The European Union’s directive banning infant feeding bottles containing bisphenol A (BPA) for infants up to 12 months is getting serious consideration in the United Kingdom.

The UK’s Food Standards Agency is soliciting views on draft national regulations to implement the ban.  It is doing so even though it does not think BPA is a current health risk.

In a statement, the agency said it was “keen to hear from all stakeholders on the draft national regulations that would implement the EU Directive and the associated draft impact assessment.”

BPA is a chemical used in polycarbonate, a type of transparent, rigid plastic. It is found in all sorts of products, from car headlights to food storage containers as well as baby bottles. 

BPA is also used in the coatings inside food cans to prevent corrosion of the can and subsequent contamination of food and drinks. 

BPA in very small amounts can be transfered from packaging into food and drinks.  There are legal limits, based upon a tolerable daily intake, for BPA in food contact materials.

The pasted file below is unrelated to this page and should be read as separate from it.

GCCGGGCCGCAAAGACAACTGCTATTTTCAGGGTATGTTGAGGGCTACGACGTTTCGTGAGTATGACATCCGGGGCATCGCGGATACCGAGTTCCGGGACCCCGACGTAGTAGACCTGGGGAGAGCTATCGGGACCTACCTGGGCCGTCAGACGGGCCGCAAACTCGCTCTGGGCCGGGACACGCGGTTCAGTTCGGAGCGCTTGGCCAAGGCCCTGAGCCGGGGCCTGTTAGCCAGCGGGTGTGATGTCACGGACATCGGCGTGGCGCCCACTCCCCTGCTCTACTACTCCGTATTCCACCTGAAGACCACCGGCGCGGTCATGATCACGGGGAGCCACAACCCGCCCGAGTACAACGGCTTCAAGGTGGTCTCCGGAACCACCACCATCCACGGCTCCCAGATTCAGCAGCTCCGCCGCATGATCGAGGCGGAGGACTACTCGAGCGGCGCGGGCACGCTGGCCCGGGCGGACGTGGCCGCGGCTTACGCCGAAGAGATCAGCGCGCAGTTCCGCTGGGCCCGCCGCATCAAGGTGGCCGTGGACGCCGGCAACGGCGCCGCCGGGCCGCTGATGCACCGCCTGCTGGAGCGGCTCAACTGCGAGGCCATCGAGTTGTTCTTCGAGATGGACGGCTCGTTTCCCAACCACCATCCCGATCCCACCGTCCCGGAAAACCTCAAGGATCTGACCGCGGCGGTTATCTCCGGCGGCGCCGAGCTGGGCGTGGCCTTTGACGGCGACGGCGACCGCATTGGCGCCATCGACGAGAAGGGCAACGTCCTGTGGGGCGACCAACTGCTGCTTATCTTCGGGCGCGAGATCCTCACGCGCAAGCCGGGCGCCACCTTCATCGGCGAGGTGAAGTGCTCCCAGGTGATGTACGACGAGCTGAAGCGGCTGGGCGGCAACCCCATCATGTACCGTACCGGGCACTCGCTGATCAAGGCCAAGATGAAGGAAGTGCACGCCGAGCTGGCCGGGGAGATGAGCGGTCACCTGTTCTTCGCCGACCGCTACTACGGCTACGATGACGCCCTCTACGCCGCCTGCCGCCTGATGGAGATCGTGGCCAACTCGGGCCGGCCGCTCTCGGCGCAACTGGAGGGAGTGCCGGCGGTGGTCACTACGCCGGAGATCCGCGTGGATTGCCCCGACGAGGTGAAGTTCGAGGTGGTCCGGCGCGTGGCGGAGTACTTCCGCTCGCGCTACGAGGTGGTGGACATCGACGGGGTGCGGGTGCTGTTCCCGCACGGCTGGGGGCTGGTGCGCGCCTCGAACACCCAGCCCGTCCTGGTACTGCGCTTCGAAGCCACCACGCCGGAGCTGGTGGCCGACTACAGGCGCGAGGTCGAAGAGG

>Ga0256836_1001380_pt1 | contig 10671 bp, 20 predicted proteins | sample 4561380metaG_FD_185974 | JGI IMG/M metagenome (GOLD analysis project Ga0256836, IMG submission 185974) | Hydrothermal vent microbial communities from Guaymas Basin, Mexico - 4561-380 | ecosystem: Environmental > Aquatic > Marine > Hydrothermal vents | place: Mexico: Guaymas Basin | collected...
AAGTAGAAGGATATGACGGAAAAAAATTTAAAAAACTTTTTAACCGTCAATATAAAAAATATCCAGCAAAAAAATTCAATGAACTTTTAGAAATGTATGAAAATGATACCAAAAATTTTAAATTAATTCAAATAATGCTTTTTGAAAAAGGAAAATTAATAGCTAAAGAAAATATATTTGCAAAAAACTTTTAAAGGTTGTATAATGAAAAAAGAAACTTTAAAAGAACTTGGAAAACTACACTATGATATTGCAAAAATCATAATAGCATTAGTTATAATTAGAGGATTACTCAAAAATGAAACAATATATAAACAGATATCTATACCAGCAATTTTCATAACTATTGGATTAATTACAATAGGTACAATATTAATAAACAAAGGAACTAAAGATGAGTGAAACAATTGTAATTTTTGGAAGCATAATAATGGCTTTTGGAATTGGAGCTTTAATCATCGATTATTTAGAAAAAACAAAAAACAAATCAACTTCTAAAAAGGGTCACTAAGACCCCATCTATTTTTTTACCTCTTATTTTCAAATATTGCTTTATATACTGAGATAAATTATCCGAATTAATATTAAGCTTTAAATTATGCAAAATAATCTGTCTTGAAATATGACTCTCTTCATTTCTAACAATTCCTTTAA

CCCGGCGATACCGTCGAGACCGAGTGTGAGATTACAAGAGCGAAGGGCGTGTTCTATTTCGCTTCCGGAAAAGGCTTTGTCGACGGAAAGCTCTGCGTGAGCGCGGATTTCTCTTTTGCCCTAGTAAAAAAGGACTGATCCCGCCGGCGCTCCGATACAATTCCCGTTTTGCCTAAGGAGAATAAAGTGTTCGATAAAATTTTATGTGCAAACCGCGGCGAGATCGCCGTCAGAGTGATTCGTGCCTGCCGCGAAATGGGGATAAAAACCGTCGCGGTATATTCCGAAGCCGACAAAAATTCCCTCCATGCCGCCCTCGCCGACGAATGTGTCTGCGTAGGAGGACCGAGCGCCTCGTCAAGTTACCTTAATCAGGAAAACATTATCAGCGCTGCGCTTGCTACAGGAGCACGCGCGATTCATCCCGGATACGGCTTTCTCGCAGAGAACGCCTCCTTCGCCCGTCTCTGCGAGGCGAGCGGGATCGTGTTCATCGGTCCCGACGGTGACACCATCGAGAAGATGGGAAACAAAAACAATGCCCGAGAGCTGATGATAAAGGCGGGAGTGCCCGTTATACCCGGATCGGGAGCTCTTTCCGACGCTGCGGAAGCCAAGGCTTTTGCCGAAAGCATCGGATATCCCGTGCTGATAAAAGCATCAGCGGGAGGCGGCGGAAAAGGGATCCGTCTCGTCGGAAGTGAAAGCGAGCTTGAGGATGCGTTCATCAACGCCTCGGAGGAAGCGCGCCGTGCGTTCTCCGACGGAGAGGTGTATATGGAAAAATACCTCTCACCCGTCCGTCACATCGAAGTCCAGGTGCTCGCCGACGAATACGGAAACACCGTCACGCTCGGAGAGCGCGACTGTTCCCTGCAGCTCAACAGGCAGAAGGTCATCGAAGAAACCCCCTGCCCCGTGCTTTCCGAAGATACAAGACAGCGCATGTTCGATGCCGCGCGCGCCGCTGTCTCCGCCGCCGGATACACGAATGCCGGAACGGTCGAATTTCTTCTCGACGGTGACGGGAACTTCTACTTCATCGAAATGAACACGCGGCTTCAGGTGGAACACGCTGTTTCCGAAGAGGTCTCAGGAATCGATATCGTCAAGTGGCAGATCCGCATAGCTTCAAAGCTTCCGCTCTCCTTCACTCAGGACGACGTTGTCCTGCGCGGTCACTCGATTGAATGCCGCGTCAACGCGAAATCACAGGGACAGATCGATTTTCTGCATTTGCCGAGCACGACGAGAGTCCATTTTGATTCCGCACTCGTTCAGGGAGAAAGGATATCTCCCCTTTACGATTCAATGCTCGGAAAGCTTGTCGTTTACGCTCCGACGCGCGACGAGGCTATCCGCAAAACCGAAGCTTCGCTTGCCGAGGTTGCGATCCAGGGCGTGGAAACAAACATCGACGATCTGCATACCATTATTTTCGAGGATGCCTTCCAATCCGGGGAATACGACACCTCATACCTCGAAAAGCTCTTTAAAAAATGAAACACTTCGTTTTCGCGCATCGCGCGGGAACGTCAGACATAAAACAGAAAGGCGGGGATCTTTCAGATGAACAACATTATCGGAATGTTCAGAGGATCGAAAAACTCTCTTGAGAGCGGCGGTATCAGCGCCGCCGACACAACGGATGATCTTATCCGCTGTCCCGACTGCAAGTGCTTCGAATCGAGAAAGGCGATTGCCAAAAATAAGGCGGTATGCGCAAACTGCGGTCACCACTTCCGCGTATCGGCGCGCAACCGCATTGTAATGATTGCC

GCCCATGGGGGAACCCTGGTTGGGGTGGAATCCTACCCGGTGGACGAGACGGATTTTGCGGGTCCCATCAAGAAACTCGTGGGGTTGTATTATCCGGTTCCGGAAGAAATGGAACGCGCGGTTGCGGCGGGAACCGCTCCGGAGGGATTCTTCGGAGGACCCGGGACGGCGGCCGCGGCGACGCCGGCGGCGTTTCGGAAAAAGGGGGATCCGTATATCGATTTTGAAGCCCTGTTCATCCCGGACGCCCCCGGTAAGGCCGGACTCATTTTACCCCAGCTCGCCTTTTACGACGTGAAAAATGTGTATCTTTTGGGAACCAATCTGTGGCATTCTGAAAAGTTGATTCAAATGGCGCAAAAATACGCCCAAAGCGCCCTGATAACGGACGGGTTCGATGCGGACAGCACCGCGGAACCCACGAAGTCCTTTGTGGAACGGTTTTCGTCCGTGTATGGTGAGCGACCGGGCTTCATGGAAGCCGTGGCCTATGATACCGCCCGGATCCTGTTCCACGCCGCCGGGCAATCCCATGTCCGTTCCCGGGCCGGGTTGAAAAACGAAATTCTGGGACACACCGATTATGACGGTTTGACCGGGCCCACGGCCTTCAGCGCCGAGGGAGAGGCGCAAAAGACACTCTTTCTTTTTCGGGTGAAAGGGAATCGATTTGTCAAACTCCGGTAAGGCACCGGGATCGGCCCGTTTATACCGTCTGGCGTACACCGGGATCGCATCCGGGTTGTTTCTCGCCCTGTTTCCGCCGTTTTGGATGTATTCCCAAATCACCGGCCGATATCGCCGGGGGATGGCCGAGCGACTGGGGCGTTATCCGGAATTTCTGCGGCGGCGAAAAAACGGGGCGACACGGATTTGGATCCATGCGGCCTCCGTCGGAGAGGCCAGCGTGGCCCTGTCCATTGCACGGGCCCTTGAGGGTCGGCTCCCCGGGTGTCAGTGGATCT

Scientists who make up the European Food Safety Authority’s expert panel recently concluded that they could not identify any new evidence that would lead them to revise the current tolerable daily intake for BPA, and said their view is that exposure to BPA from food contact materials does not represent a risk to consumers, including infants. 

However, they acknowledged the concerns of a great number of people about the use of BPA in bottles, cups and other containers used by children.

In November, the European Commission adopted the directive to ban BPA in infant feeding bottles because of consumer concerns about BPA.  And indications are that industry has already taken voluntary action to limit BPA’s use in baby bottles.

Last month, Sen. Dianne Feinstein, D-CA, attempted to impose a similar ban in the United States by amending the food safety bill.   She said the chemical industry prevented her being successful in the attempt.